Kentucky Derby 2017 – Renovations & Betting Tips

Improvements at Churchill Downs

In the world of sports, there is not a more moving moment than when the horses step onto the track for the Kentucky Derby post parade and the band strikes up “My Old Kentucky Home.”  And let’s not forget the hats, the festival of two days, the mint julep. Click on this link about your best derby hats from Kirby Adams of the Courier-Journal:  Nothing quite as fabulous as a good Derby hat.

This year, visitors to the 143rd running of the Kentucky Derby at Churchill Downs racetrack in Louisville, Kentucky, on Saturday will be met with a revamped feel and a smattering of new amenities and capital improvements designed to enhance their dining and wagering experiences.

Rendering of 2nd floor Clubhouse renovation.

Renovation of Turf Club, Churchill Downs

According to Aaron Stanley of CDC Gaming Reports, Bill Carstanjen, chief executive officer of Churchill Downs said “The big change you will see this year is the $16 million renovation project of the clubhouse.”  The new and improved clubhouse will feature 95,000 square feet of renovated space, 220 flat-screen televisions, 180 new pari-mutuel wagering windows and 133 restroom stalls… food and beverage offerings includes several bars named after prior Derby winners, such as Behave Yourself, Spend a Buck, Regret and I’ll Have Another.”


The $12 million video board, which will have a 15,224-square-foot screen towers over the backstretch, 80 feet over the ground and is  170 feet off the ground at its peak – higher than the iconic Twin Spires, which are 120 feet above the ground.  The board is clearly visible from the new, $14.5 million Grandstand Terrace seating area, which Churchill officials say represents the first major upgrade to the part of the track closest to Central Avenue — and overlooking the Kentucky Derby starting gate — since the 1950s.

Betting the 2017 Kentucky the Derby

CasinoCity Times

Gary Trask of CasinoCityTimes said recently interest in the Kentucky Derby has been at an all time high. Trask states, “When Nyquist won last year’s Derby, the attendance at the track was 167,227, the second-largest in history, and the total amount wagered ($192.6 million) was also the second-highest ever. Both records were set two years ago when 170,513 people witnessed eventual Triple Crown winner American Pharoah, a race that prompted $194.3 million in wagers. predicts that $200 million will be wagered on this year’s race….. even though, overall, the horse racing industry is experiencing a steep decline.”

Trask also has some betting advice for this year’s Derby:

Avoid the far inside and outside posts – Since the 20-horse full field became the norm, it has made it extremely difficult for those horses to use early speed to get ahead of the pack, or to overcome hanging back and falling behind. Since  1964, only one horse has won at either the 1 or 20th positions. “Somewhere between 8 and 13 are probably the best spots to be.”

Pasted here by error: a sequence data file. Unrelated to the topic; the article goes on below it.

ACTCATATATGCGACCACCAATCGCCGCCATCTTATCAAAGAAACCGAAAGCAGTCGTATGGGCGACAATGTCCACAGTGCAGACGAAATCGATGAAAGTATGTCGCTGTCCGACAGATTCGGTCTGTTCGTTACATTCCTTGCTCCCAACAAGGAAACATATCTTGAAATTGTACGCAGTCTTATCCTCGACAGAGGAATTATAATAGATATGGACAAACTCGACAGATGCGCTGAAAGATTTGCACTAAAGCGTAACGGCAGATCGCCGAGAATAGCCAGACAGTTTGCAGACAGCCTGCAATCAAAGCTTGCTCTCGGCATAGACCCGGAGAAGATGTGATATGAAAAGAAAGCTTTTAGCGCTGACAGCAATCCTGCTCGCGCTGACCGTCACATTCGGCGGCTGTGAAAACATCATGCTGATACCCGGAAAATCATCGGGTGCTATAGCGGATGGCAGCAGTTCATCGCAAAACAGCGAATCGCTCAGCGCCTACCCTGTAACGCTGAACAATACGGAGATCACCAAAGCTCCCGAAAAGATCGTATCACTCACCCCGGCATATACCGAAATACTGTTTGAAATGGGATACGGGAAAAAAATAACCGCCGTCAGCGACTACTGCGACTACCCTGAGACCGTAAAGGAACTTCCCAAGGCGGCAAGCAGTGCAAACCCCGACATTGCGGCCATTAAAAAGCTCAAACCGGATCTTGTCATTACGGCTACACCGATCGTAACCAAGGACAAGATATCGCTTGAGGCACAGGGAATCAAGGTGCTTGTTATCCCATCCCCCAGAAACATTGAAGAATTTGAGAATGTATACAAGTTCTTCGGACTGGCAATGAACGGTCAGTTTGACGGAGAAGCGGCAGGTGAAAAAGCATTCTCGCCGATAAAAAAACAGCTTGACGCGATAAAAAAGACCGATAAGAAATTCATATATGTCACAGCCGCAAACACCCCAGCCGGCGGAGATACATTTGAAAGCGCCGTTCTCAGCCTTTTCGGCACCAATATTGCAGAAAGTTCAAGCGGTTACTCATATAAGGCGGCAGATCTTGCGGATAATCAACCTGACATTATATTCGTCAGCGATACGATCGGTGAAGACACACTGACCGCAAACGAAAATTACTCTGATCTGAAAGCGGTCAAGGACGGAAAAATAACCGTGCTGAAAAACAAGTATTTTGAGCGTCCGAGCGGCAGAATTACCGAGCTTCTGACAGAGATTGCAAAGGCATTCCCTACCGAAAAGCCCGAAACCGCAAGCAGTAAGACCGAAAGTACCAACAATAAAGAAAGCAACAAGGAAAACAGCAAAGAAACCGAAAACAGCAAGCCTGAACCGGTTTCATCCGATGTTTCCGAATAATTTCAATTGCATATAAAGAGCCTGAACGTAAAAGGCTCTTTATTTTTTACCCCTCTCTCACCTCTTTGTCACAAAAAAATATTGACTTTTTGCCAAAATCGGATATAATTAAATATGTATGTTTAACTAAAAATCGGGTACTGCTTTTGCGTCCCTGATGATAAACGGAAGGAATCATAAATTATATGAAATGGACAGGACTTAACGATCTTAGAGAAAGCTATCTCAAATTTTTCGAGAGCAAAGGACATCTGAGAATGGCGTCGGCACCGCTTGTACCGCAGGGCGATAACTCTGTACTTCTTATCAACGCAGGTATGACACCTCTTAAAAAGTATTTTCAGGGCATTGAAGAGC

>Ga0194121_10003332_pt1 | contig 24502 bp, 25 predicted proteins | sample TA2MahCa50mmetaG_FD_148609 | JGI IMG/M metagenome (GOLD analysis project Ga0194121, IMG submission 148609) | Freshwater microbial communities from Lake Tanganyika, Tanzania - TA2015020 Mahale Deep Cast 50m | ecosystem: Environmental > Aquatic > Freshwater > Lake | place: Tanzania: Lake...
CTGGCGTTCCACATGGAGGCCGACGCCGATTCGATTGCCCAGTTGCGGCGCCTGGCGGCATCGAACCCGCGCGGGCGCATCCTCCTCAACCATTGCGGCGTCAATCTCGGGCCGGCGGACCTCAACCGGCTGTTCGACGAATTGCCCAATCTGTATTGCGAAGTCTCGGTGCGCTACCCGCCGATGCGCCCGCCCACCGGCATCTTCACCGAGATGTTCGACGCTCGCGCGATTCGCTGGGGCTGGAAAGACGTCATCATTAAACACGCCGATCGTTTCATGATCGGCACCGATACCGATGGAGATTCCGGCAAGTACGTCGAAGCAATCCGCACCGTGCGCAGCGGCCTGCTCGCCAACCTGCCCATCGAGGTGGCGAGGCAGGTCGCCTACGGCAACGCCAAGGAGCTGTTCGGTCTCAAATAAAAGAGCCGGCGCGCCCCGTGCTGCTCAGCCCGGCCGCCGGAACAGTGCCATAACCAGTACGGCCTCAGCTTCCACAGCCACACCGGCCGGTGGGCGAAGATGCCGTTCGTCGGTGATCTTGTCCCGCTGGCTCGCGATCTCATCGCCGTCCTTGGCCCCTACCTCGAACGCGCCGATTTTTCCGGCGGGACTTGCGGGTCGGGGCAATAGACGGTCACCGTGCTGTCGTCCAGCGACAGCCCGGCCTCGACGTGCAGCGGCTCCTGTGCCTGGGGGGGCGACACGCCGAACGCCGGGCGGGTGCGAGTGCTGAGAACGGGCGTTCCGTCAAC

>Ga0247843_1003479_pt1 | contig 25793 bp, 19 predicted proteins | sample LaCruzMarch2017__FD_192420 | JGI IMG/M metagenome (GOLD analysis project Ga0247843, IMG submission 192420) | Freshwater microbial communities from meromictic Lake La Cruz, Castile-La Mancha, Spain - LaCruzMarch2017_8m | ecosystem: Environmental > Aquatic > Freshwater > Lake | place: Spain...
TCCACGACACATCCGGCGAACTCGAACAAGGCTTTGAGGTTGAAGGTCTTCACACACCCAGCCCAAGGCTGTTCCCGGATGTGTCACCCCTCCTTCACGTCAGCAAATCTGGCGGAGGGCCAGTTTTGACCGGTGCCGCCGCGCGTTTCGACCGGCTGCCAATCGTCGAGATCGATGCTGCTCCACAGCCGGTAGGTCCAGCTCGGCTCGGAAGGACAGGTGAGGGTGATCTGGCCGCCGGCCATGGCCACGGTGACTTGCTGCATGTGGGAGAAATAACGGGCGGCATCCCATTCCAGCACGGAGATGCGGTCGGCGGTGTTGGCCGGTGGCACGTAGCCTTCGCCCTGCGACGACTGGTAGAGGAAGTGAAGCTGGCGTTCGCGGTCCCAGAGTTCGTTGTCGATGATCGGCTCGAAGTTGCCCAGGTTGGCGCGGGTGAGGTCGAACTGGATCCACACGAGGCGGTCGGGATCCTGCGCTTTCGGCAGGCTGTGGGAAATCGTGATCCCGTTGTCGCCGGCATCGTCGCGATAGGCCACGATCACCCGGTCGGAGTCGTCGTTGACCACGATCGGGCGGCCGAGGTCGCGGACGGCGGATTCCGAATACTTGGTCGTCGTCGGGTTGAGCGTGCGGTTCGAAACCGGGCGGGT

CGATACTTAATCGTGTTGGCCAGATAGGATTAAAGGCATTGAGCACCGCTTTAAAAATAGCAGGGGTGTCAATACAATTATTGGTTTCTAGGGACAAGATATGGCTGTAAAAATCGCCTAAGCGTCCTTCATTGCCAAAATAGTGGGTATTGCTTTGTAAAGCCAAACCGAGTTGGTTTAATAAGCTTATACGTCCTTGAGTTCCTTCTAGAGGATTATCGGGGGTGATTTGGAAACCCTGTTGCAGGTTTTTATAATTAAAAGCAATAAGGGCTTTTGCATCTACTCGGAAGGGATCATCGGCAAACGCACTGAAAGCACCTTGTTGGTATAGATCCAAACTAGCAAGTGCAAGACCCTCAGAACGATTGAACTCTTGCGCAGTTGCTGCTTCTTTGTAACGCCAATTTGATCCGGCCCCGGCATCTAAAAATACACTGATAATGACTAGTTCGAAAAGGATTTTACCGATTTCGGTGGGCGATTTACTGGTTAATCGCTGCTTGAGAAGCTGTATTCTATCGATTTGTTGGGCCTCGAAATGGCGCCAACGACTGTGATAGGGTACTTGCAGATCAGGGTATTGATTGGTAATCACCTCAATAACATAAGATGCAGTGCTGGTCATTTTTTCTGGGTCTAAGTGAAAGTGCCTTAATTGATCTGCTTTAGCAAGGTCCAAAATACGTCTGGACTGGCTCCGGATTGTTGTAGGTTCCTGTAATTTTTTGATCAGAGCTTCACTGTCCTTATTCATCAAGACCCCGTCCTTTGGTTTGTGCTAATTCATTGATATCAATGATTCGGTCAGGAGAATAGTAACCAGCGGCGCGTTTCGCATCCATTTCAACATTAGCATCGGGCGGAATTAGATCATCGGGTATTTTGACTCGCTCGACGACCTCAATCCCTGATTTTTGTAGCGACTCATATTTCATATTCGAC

10 and 5 have been prosperous – The best starting post in Kentucky Derby history has been the 10, with 11.3% of the wins and coming in the money 30% of the time. The No. 5 post isn’t far behind, with a 10.3 winning percentage and coming in the money 23% of the time.

The “curse” of the 14 post – While horses breaking from the 13 post and out have won six of the last nine races, the 14 starting spot has been somewhat of a jinx, holding the longest current drought since producing a winner. For some reason, the last time a horse in the 14 block has won the Derby came way back in 1961.

Finally,  Longshots worth looking at – So, with Dempsey calling for the end of the favorites’ reign at the Derby, we asked if he had any longshots we could dive in on and “bet a little to win a lot.” He gave us three, keeping in mind that his opinion could change depending on the post position:

  1. J Boys Echo (33-to-1): Although he struggled in his final prep race with a fourth place at the Blue Grass in Kneeneland, he owns the highest Beyer Speed Figure earned this year by a Derby contender.
  2. Hence (22-to-1): Won the Sunland Derby, which produced recent Derby winners Mine That Bird, the horse that owns one of the biggest upsets in history by cashing a 50-to-1 ticket in 2009, and Firing Line, who ran second last year.
  3. Practical Joke (14-to-1): Trainer Chad Brown is one of the best in the business and won the Eclipse Award for top trainer in 2016. Practical Joke won two Grade 1 races as a juvenile and is lightly races so far this year with just two starts, including a place in the Fountain of Youth at Gulfstream Park.

BTW – A local plug for Cousin Vito’s Casino Podcast (where, together you & Vito can make luck happen!).  A CT native with a Casino Podcast on the rise!  Today, he released his latest episode “How To Enjoy the Kentucky Derby.”  He’s a hoot, with guest Marco D’Angelo from 

The most exciting 2 minutes in horse racing takes place Saturday.  Where will you be to celebrate.  Later today, watch for NETimeGambling’s coverage of New England’s casino celebration of the Derby – Fancy Hats, Mint Juleps, and Roses, oh my!




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